I wonder what do you mean by “sandra failing the Turing test”?

Some blogs are configured so that the first comment by an individual commenter goes into moderation. Once manually approved, subsequent comments are approved automatically.

Faced with that configuration, spammers sometimes post innocuous-looking comments without a spammy link in the hope that they will be approved, allowing the real spammy payload to be sent later.

My spam catcher allowed her to pass.

No spam catcher is perfect, and this kind is more difficult to recognize automatically than the usual. What marks them out to human eyes is that they are completely generic. The comment could just as well have been posted to any other blog. There is nothing in it specific to your blog that would indicate a real person had read it and wanted to comment on it. The other big giveaway is that Sandra’s link doesn’t point to anything.

Sandra could prove me wrong by replying to this comment.

]]>Thank you for pointing out my arithmetic mistake. And sorry that it confused you. I corrected it. I wanted the revealing coefficient to compare what you are supposed to prove with the info you actually reveal.

Also, I wonder what do you mean by “sandra failing the Turing test”? My spam catcher allowed her to pass.

]]>the number of equally probable possibilities was 100 choose 2, which is 5050

I was initially puzzled by this, as 100 choose 2 is 4950. I then realized that what you meant was 100 choose 1 or 2, which is 5050.

For the elementary version of the puzzle, two facts are apparent.

1. Every weighing must set aside an odd number of coins, not one.

2. Every weighing must balance (otherwise the heavy side would be revealed to contain only genuine coins).

The task then is to exhibit a sequence of weighings, all of which balance, but which, if there had been only a single fake coin, some would not have balanced.

Setting three coins aside, weigh 48 coins against 48 to show that they balance.

Swap the three coins for two from one of the pans and one from the other, and show that they balance.

Before you weighed them all, one or two coins out of 99 could have been fake, so the number of equally probable possibilities was 99 choose 1 or 2, which is 4950.

After weighing, one fake could be among the 46 coins never swapped in the first pan, and the other in the 47 never swapped in the other, for a total of 2162 possibilities. Or they could be among the three swapped out, or the three swapped in, for an additional 4 possiblities. The revealing coefficient is then (4950 – 2166) / 4950 = 0.562.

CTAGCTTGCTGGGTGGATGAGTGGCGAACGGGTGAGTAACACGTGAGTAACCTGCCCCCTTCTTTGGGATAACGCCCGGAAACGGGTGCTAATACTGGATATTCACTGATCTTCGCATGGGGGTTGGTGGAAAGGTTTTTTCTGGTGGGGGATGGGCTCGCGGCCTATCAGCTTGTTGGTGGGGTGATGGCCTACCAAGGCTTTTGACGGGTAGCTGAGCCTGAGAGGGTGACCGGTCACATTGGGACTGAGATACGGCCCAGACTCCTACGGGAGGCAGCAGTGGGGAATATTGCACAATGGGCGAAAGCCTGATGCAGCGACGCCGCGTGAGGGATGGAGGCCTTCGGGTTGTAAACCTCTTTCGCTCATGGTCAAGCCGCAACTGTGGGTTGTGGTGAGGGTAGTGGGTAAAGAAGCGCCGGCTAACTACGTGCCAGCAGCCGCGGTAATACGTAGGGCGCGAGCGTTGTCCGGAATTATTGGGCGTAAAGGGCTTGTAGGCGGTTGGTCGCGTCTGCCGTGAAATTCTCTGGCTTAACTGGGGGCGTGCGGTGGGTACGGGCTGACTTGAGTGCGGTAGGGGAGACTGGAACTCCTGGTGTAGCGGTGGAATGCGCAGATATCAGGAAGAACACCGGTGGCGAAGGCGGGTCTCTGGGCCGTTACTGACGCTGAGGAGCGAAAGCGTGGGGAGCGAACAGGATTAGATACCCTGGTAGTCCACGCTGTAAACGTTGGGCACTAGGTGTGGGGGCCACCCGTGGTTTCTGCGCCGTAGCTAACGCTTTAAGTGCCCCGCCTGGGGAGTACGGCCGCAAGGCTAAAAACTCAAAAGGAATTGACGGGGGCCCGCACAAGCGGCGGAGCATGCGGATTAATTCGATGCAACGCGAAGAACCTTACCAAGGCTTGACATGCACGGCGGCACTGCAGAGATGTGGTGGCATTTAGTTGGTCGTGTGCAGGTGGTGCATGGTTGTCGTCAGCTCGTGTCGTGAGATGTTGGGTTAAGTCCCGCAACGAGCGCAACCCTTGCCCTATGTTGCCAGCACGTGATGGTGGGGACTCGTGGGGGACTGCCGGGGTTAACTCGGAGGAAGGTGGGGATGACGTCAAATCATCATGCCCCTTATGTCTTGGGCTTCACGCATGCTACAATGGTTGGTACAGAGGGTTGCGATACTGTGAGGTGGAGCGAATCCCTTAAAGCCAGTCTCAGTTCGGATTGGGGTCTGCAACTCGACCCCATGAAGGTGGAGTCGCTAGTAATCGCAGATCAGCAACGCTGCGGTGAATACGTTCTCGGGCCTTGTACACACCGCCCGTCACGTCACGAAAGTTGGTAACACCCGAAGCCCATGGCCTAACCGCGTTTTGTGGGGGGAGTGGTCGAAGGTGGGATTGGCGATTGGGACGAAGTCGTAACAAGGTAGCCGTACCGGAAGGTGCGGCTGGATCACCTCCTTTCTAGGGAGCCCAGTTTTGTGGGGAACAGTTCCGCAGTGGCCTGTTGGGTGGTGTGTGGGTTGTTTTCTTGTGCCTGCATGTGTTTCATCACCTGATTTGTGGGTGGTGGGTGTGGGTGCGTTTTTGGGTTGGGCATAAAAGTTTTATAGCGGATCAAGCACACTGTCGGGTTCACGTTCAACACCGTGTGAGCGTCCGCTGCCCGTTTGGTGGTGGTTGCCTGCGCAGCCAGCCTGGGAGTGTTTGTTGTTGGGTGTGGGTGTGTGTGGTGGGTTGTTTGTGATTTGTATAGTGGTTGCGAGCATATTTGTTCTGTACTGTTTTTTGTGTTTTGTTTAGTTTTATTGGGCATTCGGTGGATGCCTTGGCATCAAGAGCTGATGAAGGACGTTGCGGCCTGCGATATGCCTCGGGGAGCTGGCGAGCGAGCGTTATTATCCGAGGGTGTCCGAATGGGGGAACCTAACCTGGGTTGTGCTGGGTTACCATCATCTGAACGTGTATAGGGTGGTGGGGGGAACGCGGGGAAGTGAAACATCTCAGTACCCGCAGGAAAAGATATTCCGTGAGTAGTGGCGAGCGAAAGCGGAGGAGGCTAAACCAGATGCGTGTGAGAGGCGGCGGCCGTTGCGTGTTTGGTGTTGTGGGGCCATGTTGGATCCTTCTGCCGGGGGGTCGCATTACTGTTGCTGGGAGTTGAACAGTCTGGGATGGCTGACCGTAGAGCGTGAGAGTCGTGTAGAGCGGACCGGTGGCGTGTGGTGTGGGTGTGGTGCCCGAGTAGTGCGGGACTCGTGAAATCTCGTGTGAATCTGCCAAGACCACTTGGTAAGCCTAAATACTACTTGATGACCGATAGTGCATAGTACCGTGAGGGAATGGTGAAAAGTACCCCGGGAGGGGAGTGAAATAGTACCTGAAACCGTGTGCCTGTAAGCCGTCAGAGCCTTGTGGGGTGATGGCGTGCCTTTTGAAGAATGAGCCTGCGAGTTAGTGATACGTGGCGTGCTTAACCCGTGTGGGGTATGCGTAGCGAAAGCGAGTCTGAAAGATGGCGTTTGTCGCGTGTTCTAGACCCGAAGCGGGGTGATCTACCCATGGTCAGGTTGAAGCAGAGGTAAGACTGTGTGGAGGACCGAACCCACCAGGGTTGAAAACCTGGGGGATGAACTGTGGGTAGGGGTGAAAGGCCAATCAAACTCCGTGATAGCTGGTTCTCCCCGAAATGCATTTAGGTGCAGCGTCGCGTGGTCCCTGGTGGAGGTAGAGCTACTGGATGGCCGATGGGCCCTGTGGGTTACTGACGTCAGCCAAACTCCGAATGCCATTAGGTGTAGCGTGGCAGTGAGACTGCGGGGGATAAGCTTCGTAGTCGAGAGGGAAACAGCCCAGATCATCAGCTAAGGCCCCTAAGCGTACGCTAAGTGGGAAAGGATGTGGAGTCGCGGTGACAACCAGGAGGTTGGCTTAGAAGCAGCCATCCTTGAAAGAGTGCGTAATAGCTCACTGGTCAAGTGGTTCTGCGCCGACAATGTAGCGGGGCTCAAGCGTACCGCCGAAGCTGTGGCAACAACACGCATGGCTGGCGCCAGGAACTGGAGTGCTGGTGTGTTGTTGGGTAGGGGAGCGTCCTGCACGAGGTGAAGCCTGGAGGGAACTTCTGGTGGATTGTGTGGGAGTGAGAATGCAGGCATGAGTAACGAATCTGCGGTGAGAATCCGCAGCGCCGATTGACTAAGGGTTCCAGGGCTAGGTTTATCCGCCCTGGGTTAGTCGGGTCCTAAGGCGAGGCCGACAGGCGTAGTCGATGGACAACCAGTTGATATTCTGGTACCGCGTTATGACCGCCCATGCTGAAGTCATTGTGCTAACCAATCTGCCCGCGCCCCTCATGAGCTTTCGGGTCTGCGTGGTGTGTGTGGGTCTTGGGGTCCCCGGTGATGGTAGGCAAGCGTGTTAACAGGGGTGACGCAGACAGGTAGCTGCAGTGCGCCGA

This is the best we can do. If, for example, we instead set aside 5 coins, and swap 3 and 2 to the two pans respectively then after weighing the number of possibilities would be 45 * 46 + 3 * 2 + 3 * 2 = 2082

Turning to the original Shapovalov problem, I note that fact 1 above is replaced by a requirement that it is always an even number of coins set aside (including none). Also the requirement that the pans always balance no longer applies. Mary’s solution, which is analogous to the one given above, is probably the best with all weighings balancing. It is not clear to me that solutions with non-redundant non-balancing weighings can’t exist, but despite considerable brain-wracking, I can’t find one.

]]>Yes, I invented the revealing coefficient for this problem.

Also, your solution with 4 piles will not work as the coins in the piles where all of the coins are good would be proven to be all good. Thus, the information about a particular coin is revealed.

]]>Mary, I don’t agree with your computation of the revealing coefficient. If I understand you correctly, the process we follow is this: we have initially three piles of size 32 and a pile of size 4. Let’s name the coins in the pile of size 4 {a, a, b, c}. Then we switch {a, a} for two coins {d, d} from the first of the three big piles, switch {b} for a coin {e} from the second big pile and switch {c} for a coin {f} from the third big pile. Then the following sets of coins could be the counterfeit coins:

* {a, b, c} for one of the a-s (2 ways)

* {d, e, f} for one of the d-s (2 ways)

* a triple of coins, one from each of the big piles, that includes none of a, b, c, d, e, f (30*31*31 = 28830 ways).

This leaves a slightly larger revealing coefficient than you suggested (82.168…%).

An easier-to-explain but less-good solution is to divide the original pile into four piles of size 25 so that there is one counterfeit in three of the piles. Weighing each of those piles against the one “all honest” pile shows that there must be at least 3 counterfeit coins. This gives a revealing coefficient of 1 – 25^3/(100 C 3) = 90.3…%.

]]>My initial impression was that your were swapping all 4 coins together to the same pile. Now I agree with you.

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